Normal speeds restored in Gulf of St. Lawrence shipping lanes

With no North Atlantic right whales spotted in the shipping lanes over the past month, the additional 10-knot speed cap zones in the Gulf of St. Lawrence instituted earlier this summer have been removed, for now.

No whales spotted

‘After a period of intense aerial surveillance and a mandatory slowdown, I can report that no North Atlantic right whales have been spotted in the shipping lanes — areas vital to our marine transportation industry,’ Transport Minister Marc Garneau said. ‘Although we are allowing vessels to transit at safe operating speeds in the designated shipping lanes, if even one North Atlantic right whale is spotted, we will immediately implement another slowdown.’

Over the past month, Transport Canada greatly intensified surveillance, with 240 flight hours over 44 missions — more than one a day. Not one North Atlantic right whale was seen in the shipping lanes. As such, vessels are once again allowed to proceed at safe operational speeds in the lanes. Enhanced surveillance will continue, and slowdown measures will be implemented should a whale be detected.

Heightened protections

In response to recent deaths of the highly endangered North Atlantic right whales, the Canadian government implemented an interim mandatory slowdown in the shipping lanes north and south of Anticosti Island on June 26, with additional measures on July 8, such as increasing the areas for slowdowns, slowing more ships, increasing the buffer zones in which speed restrictions apply and increased aerial surveillance.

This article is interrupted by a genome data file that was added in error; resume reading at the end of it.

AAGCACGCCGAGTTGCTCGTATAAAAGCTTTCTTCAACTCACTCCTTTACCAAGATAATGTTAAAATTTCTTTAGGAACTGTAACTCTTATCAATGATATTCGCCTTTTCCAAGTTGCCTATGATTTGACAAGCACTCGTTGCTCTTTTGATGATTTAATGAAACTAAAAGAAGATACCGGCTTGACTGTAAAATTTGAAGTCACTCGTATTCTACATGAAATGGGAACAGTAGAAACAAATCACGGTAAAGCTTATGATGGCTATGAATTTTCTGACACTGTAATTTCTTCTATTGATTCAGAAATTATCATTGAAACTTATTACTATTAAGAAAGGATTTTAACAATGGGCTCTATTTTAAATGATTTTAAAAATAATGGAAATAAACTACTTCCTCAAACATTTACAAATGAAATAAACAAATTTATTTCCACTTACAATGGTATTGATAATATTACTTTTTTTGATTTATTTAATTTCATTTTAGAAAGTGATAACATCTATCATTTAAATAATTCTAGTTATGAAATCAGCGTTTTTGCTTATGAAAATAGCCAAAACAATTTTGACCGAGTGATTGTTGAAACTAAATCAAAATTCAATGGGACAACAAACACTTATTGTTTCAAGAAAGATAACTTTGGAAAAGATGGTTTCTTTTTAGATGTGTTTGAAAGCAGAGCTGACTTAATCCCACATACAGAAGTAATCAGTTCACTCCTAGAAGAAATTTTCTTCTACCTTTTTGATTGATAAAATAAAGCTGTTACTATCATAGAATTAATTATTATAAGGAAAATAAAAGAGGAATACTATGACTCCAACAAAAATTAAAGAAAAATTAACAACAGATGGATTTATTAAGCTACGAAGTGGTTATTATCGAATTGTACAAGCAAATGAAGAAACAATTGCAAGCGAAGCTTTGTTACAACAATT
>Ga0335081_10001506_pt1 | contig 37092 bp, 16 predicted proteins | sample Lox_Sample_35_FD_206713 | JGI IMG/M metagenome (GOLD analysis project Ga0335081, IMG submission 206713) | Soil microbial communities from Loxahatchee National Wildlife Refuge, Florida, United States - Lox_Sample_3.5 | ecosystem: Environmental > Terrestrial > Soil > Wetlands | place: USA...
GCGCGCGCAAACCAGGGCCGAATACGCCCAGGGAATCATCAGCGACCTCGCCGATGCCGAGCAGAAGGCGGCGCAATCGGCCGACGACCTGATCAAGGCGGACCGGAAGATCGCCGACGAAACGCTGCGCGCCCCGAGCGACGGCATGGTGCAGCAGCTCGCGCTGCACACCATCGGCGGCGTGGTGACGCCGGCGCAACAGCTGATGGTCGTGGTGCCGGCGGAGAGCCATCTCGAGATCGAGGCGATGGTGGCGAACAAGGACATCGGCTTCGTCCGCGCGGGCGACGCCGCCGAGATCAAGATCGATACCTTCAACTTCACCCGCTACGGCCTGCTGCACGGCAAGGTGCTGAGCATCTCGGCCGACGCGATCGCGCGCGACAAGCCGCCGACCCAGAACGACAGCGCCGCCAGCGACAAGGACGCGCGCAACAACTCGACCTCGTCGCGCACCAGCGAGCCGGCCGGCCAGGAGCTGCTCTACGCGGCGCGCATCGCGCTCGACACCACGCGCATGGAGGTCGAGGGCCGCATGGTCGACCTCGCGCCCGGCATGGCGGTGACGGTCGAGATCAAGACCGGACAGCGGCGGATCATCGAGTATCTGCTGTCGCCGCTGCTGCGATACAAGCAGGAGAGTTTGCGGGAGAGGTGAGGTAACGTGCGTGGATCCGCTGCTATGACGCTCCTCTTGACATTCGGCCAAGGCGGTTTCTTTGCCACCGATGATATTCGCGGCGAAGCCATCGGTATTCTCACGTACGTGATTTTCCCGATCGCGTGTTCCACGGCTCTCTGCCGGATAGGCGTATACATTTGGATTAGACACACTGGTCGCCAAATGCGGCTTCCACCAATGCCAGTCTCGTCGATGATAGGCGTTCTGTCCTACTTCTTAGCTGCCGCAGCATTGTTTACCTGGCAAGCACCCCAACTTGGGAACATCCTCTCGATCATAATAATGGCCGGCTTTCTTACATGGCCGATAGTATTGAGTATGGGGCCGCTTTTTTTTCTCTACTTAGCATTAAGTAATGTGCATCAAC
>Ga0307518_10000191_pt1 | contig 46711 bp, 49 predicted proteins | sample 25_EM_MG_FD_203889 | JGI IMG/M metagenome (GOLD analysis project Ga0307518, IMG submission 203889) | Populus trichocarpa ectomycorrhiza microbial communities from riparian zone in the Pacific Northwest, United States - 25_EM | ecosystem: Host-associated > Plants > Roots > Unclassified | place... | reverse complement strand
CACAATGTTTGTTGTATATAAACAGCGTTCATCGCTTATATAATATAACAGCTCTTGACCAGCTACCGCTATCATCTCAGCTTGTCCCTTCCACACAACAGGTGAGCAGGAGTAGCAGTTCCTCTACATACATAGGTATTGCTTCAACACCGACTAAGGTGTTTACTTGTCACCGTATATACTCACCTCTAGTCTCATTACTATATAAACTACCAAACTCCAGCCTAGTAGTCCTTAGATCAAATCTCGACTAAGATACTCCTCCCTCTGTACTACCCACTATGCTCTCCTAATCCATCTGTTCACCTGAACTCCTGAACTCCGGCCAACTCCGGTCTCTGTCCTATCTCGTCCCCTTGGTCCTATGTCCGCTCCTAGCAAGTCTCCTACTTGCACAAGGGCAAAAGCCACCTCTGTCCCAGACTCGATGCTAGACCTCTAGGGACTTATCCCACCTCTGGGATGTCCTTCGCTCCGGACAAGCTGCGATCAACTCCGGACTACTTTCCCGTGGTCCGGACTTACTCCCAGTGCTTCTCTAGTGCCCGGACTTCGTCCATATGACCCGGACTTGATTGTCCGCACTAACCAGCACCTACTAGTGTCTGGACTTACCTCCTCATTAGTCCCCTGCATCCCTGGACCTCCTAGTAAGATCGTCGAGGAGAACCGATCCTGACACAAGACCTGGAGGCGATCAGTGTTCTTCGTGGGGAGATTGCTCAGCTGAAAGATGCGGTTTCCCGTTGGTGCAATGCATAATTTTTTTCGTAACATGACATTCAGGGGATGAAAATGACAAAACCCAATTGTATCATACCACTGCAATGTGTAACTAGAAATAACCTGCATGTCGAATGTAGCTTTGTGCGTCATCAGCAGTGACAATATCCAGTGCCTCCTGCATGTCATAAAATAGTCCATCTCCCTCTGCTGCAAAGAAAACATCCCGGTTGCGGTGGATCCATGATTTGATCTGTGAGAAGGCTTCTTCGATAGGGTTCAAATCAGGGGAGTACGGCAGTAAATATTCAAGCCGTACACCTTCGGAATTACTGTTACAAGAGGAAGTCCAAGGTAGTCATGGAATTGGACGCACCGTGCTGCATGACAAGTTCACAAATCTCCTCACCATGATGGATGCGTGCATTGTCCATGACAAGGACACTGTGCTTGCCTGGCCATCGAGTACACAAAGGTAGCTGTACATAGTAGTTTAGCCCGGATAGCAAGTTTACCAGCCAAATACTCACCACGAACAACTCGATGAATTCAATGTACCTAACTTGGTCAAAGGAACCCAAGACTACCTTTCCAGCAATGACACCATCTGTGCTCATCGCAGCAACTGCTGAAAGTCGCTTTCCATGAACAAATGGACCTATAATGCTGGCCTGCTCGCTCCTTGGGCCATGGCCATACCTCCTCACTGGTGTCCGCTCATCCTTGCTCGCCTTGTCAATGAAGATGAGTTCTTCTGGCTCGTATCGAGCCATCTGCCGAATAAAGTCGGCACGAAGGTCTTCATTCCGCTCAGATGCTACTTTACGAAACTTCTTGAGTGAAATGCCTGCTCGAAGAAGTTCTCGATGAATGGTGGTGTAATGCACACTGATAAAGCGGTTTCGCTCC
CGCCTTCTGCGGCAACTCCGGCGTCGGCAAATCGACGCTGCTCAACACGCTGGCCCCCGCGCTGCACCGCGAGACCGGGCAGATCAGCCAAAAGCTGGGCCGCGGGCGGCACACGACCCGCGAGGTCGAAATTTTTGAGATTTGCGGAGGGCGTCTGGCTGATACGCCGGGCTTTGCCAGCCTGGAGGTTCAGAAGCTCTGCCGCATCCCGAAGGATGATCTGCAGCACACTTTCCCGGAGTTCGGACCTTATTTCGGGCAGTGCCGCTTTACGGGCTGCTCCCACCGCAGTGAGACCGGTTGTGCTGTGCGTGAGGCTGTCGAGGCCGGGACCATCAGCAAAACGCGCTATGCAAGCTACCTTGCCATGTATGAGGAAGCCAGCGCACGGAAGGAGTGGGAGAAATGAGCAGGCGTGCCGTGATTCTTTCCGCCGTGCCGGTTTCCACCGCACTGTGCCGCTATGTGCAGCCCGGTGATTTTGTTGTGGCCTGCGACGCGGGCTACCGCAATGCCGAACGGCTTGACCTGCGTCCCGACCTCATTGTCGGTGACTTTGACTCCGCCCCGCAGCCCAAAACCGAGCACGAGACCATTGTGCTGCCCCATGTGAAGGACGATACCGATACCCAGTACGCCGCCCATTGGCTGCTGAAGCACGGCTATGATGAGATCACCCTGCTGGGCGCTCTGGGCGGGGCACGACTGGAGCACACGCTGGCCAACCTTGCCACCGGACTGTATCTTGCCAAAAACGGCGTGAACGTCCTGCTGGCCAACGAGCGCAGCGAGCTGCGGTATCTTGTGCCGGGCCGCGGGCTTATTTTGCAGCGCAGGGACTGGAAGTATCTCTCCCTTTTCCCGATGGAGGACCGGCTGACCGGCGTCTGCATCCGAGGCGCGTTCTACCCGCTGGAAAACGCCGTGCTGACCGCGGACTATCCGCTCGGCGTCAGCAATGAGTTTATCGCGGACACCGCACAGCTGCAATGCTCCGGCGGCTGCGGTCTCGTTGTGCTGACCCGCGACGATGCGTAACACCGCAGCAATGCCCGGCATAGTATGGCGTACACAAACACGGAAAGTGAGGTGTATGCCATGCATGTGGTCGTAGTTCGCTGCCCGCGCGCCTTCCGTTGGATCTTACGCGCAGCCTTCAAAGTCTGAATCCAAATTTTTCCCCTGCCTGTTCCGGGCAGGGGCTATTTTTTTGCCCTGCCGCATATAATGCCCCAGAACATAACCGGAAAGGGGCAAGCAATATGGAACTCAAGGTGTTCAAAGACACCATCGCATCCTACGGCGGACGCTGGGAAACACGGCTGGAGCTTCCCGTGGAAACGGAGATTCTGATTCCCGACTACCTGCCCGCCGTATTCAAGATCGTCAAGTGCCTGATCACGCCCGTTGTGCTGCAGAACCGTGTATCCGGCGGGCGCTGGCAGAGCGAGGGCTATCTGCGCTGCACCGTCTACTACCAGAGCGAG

These measures were on top of those implemented on April 28, which included a large slowdown area throughout much of the Gulf.

Transport Canada said that during the expanded slowdown period, because the speed limit was the same throughout the Gulf, vessels were observed using more direct routes to transit through the area instead of sticking to the shipping lanes. This resulted in more marine traffic coming closer to known whale locations.

With safe operational speed limits in the shipping lanes, vessels will be encouraged to take routes further away from the whales.

Marine traffic has been highly compliant

Marine traffic has been highly compliant with the whale protection measures, however Transport Canada continues to examine all reported cases of noncompliance. This year, three fines have been issued. Fines range from $6,000 to $25,000, depending on the severity of the infraction and repeated offences.

Dynamic management

Early this year, Cruise the Saint Lawrence carried out an awareness campaign to inform cruise planners of Transport Canada’s dynamic management policy, adopted in 2018. This created a fixed 10-knot speed restriction in a large area of the Gulf with two navigation channels north and south of Anticosti Island where ships can travel at normal speed, unless right whales are spotted there.

Posted 6 August 2019

© Copyright 2019 Seatrade Informa Markets. Replication or redistribution in whole or in part is expressly prohibited without the prior written consent of Seatrade Informa Markets.

Related Topics

Anne Kalosh

Author Bio ▼

Editor, Seatrade Cruise News & Senior Associate Editor, Seatrade Cruise Review Anne Kalosh covers global stories, reporting both breaking and in-depth news on cruising's significant people, places, ships and trends. A sought-after expert on cruising, she has moderated conferences around the world, including the high-profile State of the Industry panel at Seatrade Cruise Global. She created and led the acclaimed itinerary-planning case study for Seatrade's cruise master classes held at Cambridge and Oxford universities. She is the cruise columnist for AFAR.com, and her freelance stories have appeared in a wide range of publications, from The New York Times to The Miami Herald.

Sign up to get the latest Cruise News headlines emailed directly to your inbox

SUBSCRIBE

News Sponsor